Dr. Adriano CavalcantiThe PhysOrg article Virtual 3D nanorobots could lead to real cancer-fighting technology said
Adriano Cavalcanti, Bijan Shirinzadeh, Robert Freitas, Jr., and Tad Hogg, representing institutions in Melbourne, Australia, and the U.S., have published their simulation procedure in a recent issue of Nanotechnology. Just as 3D simulations previously helped engineers greatly accelerate developmental research in the semiconductor industry, Cavalcanti and colleagues hope that virtual nanorobots, virtual biomolecules and virtual arteries will accelerate the progress of nanorobot development.
“The software NCD (nanorobot control design) is a system implemented to serve as a test bed for nanorobot 3D prototyping,” Cavalcanti, CEO of the Center for Automation in Nanobiotech and researcher at Monash University in Melbourne, told PhysOrg.com. “It is an advanced nanomechatronics simulator that provides physical and numerical information for nanorobot task-based modeling. Serving as a fast development platform for medical nanorobots investigation, the NCD simulations show how to interact and control a nanorobot inside the body.”
“One of the major factors for successfully developing nanorobots is to bring together professionals with interdisciplinary views of science and technologies,” Cavalcanti said. “It is necessary to keep your eyes open for chemistry, materials engineering, electronics, computing, physics, mechanics, photonics, pharmaceutics, and medicine technologies. Our work is advancing progressively because we have experts from different backgrounds participating. We all pursue a common interest in working together to build medical nanorobots.”
Adriano Cavalcanti, Ph.D.
is Chairman and CEO of
CAN Center for Automation in Nanobiotech.
Its key development areas are biosensor, nanobioelectronics, and
for in vivo nanomedicine application in diabetes, cancer, cardiology,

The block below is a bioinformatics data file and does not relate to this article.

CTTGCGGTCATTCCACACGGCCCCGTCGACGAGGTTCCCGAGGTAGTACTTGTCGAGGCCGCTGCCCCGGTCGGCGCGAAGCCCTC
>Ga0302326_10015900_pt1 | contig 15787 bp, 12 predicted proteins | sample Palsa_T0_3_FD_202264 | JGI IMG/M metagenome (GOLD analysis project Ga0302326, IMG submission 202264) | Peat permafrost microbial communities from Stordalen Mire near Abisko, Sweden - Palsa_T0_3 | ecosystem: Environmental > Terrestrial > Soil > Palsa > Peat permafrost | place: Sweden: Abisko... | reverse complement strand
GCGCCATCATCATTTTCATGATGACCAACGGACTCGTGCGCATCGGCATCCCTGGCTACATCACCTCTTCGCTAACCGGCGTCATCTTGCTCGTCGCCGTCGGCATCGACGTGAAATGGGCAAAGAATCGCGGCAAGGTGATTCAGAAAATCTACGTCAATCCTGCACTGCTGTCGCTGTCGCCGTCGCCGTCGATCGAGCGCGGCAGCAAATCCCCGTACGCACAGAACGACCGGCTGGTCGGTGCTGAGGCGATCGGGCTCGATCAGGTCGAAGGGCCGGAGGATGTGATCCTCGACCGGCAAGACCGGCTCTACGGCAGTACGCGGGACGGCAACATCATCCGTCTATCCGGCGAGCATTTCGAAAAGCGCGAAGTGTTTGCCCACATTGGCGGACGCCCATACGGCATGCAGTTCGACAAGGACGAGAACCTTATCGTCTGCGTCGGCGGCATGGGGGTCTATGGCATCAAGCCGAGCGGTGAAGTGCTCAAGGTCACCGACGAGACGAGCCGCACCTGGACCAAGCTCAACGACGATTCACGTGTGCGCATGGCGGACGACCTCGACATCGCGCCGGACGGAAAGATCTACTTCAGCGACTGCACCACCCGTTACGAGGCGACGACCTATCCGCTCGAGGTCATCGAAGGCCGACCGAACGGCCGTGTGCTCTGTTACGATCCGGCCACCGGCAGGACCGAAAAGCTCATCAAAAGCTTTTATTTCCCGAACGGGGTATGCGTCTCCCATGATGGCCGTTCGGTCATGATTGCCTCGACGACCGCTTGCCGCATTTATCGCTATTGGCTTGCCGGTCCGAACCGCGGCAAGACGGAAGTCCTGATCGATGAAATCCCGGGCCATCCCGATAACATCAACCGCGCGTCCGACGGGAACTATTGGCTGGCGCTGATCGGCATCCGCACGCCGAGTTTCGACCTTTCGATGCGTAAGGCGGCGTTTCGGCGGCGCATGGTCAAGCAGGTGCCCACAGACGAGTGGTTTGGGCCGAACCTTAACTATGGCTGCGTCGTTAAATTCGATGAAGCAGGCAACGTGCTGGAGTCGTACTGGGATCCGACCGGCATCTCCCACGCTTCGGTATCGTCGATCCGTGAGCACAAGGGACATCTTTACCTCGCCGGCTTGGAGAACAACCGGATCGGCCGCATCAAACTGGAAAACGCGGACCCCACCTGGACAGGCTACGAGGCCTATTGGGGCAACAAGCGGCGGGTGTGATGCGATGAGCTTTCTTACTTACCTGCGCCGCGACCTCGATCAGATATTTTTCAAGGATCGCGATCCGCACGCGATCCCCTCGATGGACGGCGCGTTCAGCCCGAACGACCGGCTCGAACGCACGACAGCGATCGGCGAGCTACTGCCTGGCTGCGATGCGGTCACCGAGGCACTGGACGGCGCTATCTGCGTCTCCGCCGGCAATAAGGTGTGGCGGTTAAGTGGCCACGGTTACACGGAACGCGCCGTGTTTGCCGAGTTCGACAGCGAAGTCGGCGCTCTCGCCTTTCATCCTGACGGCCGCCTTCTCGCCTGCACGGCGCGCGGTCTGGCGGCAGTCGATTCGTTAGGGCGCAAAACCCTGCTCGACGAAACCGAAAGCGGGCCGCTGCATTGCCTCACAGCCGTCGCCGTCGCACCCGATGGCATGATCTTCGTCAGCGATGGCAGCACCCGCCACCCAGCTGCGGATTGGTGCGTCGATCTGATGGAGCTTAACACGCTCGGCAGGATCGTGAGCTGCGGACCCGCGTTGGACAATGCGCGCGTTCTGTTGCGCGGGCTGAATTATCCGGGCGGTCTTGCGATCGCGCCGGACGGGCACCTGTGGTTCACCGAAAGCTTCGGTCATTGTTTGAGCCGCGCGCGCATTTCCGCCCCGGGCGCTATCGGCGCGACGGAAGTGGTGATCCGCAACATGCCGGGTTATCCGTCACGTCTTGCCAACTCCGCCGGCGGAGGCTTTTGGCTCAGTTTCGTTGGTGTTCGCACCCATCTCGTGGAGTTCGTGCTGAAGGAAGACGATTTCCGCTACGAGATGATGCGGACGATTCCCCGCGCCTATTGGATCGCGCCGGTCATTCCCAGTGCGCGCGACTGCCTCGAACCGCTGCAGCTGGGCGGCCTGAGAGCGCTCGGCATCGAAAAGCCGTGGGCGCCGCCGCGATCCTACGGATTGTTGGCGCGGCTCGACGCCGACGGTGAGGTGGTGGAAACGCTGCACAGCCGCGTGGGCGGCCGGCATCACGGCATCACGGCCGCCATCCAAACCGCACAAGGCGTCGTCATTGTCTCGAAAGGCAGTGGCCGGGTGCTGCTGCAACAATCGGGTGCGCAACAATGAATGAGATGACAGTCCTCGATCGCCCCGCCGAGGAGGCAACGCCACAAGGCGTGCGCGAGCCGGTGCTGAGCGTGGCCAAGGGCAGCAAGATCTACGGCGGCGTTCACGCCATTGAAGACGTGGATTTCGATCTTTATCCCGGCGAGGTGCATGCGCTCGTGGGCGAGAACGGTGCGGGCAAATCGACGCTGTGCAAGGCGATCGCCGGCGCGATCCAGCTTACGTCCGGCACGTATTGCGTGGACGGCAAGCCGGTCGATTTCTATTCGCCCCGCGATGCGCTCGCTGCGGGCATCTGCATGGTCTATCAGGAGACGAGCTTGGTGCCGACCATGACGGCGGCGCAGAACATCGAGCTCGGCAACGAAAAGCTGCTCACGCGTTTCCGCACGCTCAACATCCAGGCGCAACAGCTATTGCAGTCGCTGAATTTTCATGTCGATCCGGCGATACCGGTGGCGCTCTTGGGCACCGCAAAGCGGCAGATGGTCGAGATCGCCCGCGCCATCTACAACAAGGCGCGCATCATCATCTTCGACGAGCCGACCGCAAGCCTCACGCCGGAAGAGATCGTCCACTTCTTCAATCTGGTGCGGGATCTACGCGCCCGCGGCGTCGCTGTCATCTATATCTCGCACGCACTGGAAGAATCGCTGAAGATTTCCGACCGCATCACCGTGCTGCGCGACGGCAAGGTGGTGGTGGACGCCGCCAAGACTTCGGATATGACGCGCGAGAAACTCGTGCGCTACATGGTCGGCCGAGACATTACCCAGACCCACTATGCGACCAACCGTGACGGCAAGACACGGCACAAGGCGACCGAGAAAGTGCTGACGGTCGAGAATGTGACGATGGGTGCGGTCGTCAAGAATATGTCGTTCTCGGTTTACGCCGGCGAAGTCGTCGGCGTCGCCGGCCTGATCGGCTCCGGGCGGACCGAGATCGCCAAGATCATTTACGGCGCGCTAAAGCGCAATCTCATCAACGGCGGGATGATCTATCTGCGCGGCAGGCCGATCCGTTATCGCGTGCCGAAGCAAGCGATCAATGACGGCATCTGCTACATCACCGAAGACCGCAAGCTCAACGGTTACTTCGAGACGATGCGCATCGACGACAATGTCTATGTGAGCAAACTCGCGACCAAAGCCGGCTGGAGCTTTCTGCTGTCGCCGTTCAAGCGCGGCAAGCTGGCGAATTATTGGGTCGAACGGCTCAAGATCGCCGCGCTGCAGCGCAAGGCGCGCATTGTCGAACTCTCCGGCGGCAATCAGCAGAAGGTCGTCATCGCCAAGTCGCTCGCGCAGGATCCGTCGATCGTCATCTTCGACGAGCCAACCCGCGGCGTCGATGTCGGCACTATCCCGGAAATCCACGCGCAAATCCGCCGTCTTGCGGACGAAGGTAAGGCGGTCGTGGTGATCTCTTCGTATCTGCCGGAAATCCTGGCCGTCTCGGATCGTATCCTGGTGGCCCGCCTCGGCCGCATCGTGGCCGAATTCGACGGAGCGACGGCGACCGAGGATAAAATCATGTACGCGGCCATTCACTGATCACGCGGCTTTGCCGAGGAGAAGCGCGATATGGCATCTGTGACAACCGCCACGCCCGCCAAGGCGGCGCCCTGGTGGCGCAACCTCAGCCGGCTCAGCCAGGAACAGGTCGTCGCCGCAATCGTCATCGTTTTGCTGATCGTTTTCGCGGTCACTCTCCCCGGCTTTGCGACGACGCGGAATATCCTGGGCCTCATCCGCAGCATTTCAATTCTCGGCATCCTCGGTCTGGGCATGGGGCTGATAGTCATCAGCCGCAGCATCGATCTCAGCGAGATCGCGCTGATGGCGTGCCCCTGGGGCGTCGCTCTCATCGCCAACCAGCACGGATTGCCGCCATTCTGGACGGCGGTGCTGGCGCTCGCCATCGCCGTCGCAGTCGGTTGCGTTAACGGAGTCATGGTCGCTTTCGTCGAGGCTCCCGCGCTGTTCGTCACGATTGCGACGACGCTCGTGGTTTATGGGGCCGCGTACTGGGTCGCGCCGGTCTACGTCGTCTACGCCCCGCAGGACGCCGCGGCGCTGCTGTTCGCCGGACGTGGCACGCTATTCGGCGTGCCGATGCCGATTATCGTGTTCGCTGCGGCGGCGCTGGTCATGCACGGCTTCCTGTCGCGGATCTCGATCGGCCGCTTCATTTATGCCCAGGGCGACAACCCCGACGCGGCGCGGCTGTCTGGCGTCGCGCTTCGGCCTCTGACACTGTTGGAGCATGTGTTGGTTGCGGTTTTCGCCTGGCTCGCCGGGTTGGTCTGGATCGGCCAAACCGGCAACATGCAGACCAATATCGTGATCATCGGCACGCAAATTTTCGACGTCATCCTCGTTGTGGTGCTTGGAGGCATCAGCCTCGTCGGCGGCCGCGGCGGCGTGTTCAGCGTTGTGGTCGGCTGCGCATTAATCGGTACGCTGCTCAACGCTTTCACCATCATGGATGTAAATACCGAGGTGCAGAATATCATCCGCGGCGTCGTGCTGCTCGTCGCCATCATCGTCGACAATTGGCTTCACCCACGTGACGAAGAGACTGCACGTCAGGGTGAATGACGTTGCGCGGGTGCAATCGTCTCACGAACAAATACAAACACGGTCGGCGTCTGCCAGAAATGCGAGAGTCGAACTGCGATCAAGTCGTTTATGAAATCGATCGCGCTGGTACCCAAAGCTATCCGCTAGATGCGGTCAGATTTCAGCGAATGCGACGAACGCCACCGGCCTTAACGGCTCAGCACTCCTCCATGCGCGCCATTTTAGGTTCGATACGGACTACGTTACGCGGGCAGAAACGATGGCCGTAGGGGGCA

and brain aneurysm. It is focused
on the implementation of new technologies for innovative integrated
design. The equipment prototyping at CAN should enable new
instrumentation for in vivo diagnosis, drug delivery and surgery. Their
business project is to provide new effective medical devices through
the development of commercial nanobiotechnology.
Adriano authored Nanorobot Invention and Linux: The Open Technology Factor: An Open Letter to the UNO General Secretary, and coauthored Hardware Architecture for Nanorobot Application in Cancer Therapy, Nanorobots for Laparoscopic Cancer Surgery, Medical Nanorobot Architecture Based on Nanobioelectronics, CMOS-based Nanorobot to Combat Cancer, Nanorobot Communication Techniques: A Comprehensive Tutorial, Hardware Architecture for Nanorobot Application in Cerebral Aneurysm, Nanorobot for Treatment of Patients with Artery Occlusion, Computational Nanomechatronics: A Pathway for Control and Manufacturing Nanorobots, and Nanorobotics Control Design: A Practical Approach Tutorial. Read the full list of his publications!
He has been developing several research projects related to autonomous systems, equipment prototyping, and physically based simulation. Among other projects, he is working through the publication of two new books in Nanorobotics, and is preparing to commercialize the software Nanorobot Control Design (NCD) as a valuable tool for Nanotechnologists, Engineers, and Machine Designers.
Adriano earned a B.S. in Computer Science from Sao Paulo State University, a M.S. in Electrical Engineering focusing on automation and control from State University of Campinas, Brazil, and a Ph.D. in Mechanical Engineering from Monash University, Australia.
Read Adriano Cavalcanti on Medical Nanorobotics Feasibility, Nanorobot for drug delivery and diagnosis, Medical nanorobotics for diabetes, Nanorobot pioneer reveals status of simulator, stem cell work, Nanorobots to improve health care, and Nanorobot Hardware Architecture for Medical Defense.